The reduction in the profit shown in Figure 8 is due to the increase in the operating costs of the proposed configuration caused by the higher consumption of electricity in the compressor and the increase in its depreciation. IRR was used to measure the profitability of the proposed configuration. In order to consider the implementation of a proposed configuration economically advantageous, the IRR must be higher than 30 % per year.



A comparison between the installed capital costs and the IRR for the proposed subconfigurations is presented in Figure 9. It can be seen that the subconfiguration which uses the existing reboiler is the most attractive economically. Moreover, for temperature differences in the reboiler higher than 7 °C, the IRR is lower than the minimum attractive rate, 30 %.



In Figure 10 a reduction can be observed in both the IRR curve and the rational efficiency curve, except when the existing reboiler is used. This is because an increase in the temperature difference in the reboiler increases the exergetic loss (or irreversibility) of the system, requiring more energy and consequently larger and more expensive compressors for its operation.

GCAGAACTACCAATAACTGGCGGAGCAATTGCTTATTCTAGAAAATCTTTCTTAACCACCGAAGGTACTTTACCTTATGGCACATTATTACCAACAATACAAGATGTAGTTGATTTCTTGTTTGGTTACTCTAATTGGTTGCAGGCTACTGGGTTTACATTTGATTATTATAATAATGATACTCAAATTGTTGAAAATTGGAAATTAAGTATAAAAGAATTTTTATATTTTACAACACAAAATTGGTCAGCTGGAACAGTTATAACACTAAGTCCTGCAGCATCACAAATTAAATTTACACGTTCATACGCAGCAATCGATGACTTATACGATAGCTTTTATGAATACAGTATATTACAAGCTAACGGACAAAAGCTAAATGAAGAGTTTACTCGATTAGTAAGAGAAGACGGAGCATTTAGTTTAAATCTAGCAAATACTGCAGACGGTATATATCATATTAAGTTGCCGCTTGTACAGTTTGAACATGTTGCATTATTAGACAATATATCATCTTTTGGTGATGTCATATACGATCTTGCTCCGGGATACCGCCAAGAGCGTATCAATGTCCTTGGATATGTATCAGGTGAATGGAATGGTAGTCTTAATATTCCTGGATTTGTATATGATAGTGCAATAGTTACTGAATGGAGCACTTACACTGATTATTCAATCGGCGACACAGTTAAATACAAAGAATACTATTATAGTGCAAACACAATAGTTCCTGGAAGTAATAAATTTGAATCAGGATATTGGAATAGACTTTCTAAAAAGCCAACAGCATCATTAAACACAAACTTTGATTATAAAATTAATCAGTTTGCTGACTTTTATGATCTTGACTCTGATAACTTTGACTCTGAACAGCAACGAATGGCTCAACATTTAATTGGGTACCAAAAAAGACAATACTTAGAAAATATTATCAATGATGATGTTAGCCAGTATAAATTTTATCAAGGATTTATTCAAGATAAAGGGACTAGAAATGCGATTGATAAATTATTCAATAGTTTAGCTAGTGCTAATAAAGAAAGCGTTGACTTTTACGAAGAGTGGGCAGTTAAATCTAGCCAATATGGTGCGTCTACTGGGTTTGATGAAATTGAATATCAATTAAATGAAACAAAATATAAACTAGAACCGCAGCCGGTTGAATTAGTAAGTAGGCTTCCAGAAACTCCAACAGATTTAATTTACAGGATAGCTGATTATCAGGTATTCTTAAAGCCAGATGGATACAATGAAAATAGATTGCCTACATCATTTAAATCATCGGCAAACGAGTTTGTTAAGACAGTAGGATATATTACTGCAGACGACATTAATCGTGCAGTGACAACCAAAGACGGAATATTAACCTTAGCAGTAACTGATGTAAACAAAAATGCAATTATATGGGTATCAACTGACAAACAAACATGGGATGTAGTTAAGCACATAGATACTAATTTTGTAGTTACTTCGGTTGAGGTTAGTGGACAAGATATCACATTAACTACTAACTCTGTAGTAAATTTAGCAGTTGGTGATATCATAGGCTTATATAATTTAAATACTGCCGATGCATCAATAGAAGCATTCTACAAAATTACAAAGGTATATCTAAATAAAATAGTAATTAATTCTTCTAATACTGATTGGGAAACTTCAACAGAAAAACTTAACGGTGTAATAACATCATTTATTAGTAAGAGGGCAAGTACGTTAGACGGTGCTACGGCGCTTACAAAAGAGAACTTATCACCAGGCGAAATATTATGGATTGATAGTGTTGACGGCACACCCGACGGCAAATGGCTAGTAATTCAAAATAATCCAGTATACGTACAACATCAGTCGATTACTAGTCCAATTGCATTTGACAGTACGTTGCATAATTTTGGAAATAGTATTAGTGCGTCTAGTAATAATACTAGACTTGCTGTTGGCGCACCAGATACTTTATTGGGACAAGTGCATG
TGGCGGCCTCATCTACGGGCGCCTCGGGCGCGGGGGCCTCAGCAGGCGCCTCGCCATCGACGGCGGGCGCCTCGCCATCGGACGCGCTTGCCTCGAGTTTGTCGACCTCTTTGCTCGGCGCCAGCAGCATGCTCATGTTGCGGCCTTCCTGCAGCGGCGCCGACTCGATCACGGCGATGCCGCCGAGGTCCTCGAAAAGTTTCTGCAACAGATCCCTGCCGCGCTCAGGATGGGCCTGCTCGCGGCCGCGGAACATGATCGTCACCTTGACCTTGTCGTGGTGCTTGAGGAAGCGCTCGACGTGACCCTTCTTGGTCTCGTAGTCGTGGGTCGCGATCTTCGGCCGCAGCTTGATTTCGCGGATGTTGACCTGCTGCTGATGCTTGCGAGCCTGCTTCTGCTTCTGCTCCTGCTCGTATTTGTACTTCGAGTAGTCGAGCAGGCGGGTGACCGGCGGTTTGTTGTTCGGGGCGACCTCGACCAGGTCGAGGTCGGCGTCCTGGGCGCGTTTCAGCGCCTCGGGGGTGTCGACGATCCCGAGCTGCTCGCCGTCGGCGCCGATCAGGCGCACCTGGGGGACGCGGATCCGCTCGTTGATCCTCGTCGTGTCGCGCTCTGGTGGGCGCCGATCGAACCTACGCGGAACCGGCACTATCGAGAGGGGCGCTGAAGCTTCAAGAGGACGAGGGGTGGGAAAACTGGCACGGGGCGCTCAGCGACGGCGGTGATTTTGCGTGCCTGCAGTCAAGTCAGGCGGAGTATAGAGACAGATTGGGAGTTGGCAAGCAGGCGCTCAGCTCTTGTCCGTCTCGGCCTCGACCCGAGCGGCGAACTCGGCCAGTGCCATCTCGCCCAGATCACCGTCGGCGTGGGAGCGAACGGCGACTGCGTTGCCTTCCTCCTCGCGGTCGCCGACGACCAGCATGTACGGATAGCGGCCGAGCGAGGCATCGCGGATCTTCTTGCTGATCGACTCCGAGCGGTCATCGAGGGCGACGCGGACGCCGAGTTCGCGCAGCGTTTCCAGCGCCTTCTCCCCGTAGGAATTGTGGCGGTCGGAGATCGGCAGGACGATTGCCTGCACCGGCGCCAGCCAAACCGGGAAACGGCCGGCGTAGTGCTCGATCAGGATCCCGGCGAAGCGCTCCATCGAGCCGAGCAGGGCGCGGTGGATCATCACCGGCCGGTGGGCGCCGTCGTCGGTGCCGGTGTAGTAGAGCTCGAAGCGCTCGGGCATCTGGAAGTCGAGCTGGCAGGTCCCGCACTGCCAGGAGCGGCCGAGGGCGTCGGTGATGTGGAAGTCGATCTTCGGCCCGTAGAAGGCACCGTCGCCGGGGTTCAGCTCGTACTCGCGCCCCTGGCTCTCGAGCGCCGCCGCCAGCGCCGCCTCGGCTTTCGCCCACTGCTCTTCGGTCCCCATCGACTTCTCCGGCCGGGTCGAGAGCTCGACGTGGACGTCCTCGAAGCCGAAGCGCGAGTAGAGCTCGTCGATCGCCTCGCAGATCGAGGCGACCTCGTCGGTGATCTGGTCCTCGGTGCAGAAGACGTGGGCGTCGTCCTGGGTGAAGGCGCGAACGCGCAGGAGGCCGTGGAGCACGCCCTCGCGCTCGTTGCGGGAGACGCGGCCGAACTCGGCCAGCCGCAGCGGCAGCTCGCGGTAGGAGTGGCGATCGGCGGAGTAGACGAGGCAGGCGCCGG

A comparison between the real and the simulated data for the existing configuration shows good agreement, which leads us to conclude that the selection of the thermodynamic and column models was correct. In the thermodynamic approach, the high efficiency of the column is due to the high concentration of DCE present in all streams. However, for the whole system the thermodynamic efficiency is very low. The major possibility to improve efficiency is the heat exchange process.

In agreement with the literature, a vapor compression heat pump improves the thermodynamic performance of a distillation column. The substantially lower condenser irreversibility rate in the proposed sub-configurations is the principal reason for the improvement in thermodynamic efficiency. Furthermore, the most appropriate subconfiguration proposed is the one in which the temperature difference in the reboiler tends to zero.